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Michel Orrit receives Spinoza Prize in Royal Theatre (Leiden University/LION)

[18-09-2017]

(By: Leiden University / LION) On September 12, Michel Orrit received his Spinoza prize in the Royal Theatre in The Hague from OCW Secretary of State Sander Dekker. With the award comes a budget of 2.5 million euro, to be spent freely on scientific research, and the coveted Spinoza statue. Orrit shared the honor with Eveline Crone (also Leiden University) and Albert Heck and Alexander van Oudenaarden from Utrecht University.

Orrit studies the interaction of light with organic condensed matter. He developed a highly sensitive technique to light up molecules (fluorescence) by means of laser light with specific wavelengths so that they can be individually detected. With this, Orrit has laid the foundation for single-molecule optics.

Revolutionary method

In the late 1980s, Orrit came up with the idea that it should be possible to detect a single molecule with fluorescence. At the time, it seemed physically impossible to optically detect such small particles. The American researcher William Moerner published an article in 1989 announcing the first measurement of light absorption of a single molecule. That was a precarious measurement with a great deal of background noise. A year later, Orrit managed to measure fluorescence in one molecule with much more precise measurement results than Moerner’s, through a conceptually simple method. Indeed, this quickly became the standard technique for measuring single molecules and helped to launch new fields, such as single-molecule fluorescence and single-molecule spectroscopy. When Moerner and two others won the Nobel Prize for Chemistry in 2014, the motivation for this prize mentioned Orrit’s work. According to Moerner, Orrit would definitely have shared the prize as well if it could have been awarded to four people—but that is prohibited by the statutes of the Nobel Prize.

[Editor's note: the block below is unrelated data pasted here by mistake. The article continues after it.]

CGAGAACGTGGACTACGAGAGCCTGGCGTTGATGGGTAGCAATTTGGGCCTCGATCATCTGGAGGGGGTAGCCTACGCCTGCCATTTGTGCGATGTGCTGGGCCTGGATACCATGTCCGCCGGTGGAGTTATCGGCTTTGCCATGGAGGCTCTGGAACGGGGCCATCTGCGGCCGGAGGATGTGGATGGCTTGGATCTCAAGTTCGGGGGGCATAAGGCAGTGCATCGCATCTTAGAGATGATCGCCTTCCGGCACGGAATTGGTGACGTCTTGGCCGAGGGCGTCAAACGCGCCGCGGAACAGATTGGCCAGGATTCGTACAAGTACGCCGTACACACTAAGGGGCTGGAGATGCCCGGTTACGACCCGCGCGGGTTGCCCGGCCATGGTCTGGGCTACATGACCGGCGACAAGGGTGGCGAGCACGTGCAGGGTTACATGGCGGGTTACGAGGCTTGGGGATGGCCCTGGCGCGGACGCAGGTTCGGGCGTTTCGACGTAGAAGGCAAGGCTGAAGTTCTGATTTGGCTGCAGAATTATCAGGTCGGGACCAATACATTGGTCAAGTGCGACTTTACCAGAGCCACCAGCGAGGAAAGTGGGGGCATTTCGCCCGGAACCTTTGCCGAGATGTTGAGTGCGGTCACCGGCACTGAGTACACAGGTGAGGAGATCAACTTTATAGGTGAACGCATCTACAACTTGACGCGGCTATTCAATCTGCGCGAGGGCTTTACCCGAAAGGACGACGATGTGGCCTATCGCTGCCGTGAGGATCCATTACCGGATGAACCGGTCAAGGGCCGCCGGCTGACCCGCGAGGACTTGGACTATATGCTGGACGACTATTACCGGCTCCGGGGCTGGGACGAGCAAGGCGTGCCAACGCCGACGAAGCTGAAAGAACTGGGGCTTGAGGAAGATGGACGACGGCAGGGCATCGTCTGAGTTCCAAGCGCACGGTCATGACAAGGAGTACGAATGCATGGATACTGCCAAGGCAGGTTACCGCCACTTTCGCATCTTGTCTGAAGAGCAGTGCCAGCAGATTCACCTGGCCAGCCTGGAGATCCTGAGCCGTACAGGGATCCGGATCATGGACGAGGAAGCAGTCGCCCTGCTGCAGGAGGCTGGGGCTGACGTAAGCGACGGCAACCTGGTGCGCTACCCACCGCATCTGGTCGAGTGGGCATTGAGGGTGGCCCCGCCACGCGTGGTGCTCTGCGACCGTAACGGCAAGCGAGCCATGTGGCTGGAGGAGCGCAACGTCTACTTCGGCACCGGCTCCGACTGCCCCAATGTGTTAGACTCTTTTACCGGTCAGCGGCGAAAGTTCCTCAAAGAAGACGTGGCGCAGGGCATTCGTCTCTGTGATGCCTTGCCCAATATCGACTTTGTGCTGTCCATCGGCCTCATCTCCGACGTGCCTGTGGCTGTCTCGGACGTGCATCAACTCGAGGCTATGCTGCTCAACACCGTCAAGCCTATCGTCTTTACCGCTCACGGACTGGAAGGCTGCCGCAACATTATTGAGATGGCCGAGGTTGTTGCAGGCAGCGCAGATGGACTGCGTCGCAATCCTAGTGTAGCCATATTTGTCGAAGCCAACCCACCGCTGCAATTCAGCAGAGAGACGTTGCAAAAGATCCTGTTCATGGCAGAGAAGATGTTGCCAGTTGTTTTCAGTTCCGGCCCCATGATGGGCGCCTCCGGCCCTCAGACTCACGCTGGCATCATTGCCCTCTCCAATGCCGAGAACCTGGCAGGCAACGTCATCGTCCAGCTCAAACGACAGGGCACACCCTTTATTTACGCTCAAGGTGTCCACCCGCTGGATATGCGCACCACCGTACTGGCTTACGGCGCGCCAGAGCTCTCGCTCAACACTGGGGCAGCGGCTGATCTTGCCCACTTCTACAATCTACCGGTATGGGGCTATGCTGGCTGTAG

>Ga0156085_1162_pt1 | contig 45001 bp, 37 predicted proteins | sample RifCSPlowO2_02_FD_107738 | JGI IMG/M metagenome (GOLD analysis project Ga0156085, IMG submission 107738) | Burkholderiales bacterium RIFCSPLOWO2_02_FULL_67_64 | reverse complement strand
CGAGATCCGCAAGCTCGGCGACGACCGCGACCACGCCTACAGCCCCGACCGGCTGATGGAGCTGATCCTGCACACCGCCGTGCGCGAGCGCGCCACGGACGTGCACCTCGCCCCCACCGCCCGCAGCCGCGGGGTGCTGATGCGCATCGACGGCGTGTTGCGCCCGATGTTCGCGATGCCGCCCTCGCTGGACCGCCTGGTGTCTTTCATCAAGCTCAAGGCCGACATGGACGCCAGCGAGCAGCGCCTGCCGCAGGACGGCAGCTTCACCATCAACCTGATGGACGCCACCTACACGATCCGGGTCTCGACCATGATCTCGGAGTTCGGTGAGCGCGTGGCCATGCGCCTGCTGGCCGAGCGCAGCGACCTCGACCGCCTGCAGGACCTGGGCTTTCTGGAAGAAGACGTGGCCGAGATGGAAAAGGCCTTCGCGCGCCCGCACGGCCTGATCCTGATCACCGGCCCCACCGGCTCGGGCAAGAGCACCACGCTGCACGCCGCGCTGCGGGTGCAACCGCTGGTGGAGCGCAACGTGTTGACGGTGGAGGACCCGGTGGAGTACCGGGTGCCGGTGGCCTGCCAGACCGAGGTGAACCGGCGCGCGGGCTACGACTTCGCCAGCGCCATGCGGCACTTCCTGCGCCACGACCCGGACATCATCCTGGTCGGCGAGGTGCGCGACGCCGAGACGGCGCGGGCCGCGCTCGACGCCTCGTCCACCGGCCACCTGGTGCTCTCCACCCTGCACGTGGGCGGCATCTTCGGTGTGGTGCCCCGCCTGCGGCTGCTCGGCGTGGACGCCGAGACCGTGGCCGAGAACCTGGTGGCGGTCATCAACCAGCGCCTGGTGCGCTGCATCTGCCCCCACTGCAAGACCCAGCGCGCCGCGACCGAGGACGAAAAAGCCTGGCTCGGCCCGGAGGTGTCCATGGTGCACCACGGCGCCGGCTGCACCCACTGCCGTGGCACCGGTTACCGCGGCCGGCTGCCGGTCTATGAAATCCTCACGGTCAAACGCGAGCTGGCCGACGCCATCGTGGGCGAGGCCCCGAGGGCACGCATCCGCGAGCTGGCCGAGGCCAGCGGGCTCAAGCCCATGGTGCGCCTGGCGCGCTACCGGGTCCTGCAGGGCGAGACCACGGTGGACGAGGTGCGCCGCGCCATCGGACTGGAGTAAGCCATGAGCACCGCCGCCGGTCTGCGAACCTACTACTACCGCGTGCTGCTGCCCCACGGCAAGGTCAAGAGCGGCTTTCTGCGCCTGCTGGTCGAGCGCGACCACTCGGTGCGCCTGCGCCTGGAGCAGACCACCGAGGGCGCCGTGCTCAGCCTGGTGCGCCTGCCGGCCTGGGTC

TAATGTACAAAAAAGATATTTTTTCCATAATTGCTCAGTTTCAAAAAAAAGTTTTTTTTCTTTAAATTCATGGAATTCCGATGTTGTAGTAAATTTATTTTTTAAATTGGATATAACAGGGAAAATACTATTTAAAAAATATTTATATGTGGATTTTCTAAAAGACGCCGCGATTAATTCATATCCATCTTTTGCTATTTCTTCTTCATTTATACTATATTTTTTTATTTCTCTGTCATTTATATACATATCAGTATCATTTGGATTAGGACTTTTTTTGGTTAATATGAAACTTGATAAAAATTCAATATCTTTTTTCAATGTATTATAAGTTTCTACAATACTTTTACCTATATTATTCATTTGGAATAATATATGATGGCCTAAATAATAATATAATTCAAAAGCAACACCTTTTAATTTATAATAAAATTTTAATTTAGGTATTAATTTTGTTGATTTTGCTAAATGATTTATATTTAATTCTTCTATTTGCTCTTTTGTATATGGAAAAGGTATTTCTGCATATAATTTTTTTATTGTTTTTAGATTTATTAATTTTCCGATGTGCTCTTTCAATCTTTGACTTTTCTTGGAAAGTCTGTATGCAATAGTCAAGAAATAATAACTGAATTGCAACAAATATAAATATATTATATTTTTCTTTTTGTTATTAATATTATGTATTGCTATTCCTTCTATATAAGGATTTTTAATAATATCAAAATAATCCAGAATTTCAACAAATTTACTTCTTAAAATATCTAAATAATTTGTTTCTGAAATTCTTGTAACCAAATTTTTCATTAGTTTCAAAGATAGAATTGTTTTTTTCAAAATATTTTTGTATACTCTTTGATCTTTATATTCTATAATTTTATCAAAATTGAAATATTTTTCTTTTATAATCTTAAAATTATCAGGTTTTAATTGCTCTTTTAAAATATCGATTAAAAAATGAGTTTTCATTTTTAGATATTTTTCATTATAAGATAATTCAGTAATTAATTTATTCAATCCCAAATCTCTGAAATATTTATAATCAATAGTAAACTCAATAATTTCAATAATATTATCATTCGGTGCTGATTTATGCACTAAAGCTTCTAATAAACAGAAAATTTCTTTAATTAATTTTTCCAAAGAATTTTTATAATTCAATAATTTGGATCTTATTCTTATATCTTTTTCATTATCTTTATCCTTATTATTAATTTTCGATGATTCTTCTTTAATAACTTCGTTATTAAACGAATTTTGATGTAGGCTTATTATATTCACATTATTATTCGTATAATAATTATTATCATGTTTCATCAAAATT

Genome

Single-molecule optics has numerous applications. One spectacular example is a technique to map out the genome of a living being in one afternoon for less than a thousand euros. Before, this took much longer and cost millions of euros. In the meantime, Orrit can also locate nanoparticles and molecules without fluorescence. His research helps to unravel the physical and chemical processes in living matter and may be fruitful in identifying the cause of serious diseases such as Alzheimer’s and Ebola.

More information

Click here for an interview with Orrit after the Spinoza Prize announcement.
You can read more about Orrit’s research here.


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